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Should I Invest In Gold Or Silver?

People looking to invest in precious metals hardly attempt to diversify their investment portfolios beyond gold and silver. However, they often find it difficult to choose between the two. While all precious metals provide a decent hedge against inflation and eroding currencies, gold and silver are more appealing, given their abilities to survive tough economic crises.

Both of these metals offer relatively better wealth protection than currency-based investments. However, for practical purposes, they are deemed dead investments, as they do not yield any interests or impressive short-term returns. Each metal has its own characteristic benefits and drawbacks.

Why Invest in Silver?

  • silver coins & barsSilver is presently undervalued, given its increasing demand in industrial sectors. This could be one of the reasons why investors looking to actively trade in silver can make a decent profit by buying low and selling high when the prices are in their favor. Volatility of metal prices – when monetized in a timely manner – is profitable.
  • There has been a steady demand/supply gap for over a decade now, with total supply, including fresh supplies from the mines and recycled metal, failing to meet the requirements.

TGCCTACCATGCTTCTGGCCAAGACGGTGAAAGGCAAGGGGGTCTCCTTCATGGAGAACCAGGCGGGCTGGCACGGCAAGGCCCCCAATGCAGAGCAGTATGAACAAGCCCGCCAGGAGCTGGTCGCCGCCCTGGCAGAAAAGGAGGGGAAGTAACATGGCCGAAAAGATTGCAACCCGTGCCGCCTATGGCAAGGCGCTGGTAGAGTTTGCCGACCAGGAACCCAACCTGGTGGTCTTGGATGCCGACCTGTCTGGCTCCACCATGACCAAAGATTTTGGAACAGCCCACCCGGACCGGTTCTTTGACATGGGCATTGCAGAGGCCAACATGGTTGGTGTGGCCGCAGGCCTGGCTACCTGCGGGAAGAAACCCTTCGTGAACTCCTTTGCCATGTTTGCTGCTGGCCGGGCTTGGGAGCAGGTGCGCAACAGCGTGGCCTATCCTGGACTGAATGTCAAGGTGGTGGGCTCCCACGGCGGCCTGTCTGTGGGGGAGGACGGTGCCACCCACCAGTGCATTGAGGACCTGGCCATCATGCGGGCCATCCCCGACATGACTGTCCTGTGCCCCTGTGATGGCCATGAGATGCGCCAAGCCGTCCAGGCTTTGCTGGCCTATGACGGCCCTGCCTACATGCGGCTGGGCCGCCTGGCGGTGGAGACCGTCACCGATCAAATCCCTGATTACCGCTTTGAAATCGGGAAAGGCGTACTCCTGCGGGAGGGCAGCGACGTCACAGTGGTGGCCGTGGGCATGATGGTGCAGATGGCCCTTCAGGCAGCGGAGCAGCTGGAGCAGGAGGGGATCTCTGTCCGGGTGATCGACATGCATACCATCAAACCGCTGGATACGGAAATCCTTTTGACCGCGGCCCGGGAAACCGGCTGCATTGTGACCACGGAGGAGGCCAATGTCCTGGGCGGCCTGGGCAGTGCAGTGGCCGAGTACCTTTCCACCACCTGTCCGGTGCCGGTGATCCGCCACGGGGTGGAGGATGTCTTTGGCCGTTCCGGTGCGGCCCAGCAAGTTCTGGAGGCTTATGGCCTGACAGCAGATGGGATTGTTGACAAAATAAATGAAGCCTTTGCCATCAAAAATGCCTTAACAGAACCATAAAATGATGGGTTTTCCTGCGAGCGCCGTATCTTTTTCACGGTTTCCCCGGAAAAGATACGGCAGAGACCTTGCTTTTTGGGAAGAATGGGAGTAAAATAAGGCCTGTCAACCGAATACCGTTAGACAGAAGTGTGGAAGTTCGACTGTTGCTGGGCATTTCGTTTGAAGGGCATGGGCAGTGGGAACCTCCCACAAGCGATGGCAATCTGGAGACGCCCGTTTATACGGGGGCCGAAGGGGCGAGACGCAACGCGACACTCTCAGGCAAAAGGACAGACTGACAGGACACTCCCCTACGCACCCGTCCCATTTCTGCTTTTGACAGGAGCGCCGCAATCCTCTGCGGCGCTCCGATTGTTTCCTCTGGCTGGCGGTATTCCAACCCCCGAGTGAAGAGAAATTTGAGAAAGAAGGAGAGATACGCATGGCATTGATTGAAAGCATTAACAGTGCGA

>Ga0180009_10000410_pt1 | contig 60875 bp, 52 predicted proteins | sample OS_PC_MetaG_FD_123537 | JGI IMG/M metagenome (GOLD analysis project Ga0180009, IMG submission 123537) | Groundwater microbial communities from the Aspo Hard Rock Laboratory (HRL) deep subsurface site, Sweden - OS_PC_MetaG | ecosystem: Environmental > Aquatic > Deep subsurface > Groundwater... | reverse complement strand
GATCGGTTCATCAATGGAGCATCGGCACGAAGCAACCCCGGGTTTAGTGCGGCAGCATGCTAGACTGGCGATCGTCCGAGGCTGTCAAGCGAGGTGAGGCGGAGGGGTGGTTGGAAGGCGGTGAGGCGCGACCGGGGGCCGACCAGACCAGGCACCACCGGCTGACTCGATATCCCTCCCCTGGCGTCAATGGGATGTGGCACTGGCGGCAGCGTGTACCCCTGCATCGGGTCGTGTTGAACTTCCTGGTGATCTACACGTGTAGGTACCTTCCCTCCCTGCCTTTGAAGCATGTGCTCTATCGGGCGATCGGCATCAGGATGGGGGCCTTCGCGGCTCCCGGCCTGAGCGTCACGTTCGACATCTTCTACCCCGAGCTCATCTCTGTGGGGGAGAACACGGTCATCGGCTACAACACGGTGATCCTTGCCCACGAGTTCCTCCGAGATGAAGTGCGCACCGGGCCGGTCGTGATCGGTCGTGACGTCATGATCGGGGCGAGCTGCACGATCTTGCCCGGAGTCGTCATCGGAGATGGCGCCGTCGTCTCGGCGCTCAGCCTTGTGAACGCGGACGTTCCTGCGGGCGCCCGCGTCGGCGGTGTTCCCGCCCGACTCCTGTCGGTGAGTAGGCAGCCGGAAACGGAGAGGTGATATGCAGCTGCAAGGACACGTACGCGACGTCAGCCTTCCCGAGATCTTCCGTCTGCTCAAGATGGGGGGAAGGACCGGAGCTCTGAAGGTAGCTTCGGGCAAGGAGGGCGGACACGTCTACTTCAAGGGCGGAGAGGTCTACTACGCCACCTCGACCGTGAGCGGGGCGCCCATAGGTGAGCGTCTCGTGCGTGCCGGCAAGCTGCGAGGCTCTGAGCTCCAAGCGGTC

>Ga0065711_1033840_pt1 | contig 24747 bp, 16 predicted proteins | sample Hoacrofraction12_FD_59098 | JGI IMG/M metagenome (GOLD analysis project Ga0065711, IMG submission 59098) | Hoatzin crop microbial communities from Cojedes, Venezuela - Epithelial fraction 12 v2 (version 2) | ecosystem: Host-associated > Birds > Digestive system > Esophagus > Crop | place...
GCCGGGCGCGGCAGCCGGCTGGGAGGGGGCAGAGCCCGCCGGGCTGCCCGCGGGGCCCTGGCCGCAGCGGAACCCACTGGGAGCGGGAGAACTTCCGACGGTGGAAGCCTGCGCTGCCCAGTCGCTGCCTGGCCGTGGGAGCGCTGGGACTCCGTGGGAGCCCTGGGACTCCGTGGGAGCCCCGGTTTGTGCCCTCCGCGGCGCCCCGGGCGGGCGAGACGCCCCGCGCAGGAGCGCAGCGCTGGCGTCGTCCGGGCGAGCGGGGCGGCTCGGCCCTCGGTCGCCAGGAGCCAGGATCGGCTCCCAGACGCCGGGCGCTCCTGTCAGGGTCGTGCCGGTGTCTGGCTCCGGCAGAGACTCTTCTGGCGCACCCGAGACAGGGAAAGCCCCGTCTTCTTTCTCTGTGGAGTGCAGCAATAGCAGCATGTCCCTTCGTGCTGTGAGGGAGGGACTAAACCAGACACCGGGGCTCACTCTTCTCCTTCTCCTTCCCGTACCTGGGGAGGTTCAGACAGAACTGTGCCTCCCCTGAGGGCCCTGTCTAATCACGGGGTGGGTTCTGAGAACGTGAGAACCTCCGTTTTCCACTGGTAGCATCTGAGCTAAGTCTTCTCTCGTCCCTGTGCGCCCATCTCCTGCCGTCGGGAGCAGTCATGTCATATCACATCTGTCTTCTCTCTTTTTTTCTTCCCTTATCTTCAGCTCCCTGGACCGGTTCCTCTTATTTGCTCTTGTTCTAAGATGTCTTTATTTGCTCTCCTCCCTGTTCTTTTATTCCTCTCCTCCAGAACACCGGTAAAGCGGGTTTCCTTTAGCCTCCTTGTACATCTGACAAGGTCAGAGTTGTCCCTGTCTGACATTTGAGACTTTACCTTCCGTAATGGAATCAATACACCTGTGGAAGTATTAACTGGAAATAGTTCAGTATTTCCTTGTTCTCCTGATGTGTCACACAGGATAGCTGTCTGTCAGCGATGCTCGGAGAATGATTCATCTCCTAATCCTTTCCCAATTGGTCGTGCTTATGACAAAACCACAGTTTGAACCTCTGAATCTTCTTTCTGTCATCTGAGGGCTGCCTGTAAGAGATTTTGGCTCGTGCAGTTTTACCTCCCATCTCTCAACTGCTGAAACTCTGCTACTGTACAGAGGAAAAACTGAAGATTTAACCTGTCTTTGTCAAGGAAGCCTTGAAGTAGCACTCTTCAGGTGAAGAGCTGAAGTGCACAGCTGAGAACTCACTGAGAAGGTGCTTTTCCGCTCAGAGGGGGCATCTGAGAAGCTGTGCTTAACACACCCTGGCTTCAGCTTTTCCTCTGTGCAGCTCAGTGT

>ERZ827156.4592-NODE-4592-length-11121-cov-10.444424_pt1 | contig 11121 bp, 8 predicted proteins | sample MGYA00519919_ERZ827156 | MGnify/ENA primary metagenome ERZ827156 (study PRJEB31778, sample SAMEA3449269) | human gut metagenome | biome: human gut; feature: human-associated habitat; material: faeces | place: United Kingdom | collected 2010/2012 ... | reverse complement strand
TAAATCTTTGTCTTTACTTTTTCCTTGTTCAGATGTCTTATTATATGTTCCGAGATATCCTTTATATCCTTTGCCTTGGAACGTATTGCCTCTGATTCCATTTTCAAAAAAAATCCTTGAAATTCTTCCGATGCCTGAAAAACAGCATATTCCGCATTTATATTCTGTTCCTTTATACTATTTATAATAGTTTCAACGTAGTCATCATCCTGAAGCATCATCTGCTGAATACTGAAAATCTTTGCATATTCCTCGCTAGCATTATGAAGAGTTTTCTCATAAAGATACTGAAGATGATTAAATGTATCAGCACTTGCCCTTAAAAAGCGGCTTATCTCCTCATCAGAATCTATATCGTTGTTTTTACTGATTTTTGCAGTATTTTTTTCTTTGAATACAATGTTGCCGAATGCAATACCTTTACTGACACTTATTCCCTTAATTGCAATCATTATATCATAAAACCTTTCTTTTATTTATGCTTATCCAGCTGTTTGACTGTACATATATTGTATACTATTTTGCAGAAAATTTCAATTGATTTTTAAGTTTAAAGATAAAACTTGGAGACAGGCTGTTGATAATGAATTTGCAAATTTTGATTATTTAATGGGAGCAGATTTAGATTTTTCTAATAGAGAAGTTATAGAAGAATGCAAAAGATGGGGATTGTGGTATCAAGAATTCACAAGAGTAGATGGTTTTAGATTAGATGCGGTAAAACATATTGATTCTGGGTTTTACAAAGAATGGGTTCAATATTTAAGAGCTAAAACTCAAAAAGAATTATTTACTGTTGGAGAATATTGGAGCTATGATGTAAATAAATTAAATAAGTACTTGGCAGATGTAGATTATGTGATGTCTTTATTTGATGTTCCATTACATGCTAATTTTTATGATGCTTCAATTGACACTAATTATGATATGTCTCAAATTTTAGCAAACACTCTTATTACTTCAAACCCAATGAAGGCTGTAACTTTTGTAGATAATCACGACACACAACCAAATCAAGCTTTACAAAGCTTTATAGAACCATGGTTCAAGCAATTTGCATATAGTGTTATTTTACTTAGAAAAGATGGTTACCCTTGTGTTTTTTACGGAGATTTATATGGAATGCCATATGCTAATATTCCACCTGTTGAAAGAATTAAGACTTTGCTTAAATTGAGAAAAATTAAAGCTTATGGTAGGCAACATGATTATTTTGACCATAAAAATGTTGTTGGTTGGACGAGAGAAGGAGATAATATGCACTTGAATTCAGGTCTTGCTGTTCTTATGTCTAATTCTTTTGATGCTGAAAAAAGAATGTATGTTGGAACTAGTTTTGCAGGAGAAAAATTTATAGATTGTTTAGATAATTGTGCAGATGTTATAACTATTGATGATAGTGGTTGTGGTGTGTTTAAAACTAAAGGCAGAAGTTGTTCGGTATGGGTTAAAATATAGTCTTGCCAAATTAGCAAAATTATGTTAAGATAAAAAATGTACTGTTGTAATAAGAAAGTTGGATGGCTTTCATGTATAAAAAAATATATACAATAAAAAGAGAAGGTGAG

• The central banks of the world have no real control over the silver prices, as they most often do not hold silver in their reserves. Supply and pricing, however, get influenced by private owners, who have stocked up their reserves in recent times. Warren Buffett and Bill Gates have reportedly invested in silver. While the value of investments may not be noticeable, the amount of silver that has disappeared from the markets may, in fact, make the metal scarcer. Buffett, however, is known to have sold silver soon after purchase, well before the price spike in 2004.
  • Interestingly, there are very few isolated deposits of silver. Silver mines are rare. The metal, in reality, is a by-product of other metal mines that primarily work on copper, zinc or gold deposits. When compared to gold, silver is a scarce commodity, with limited natural reserves.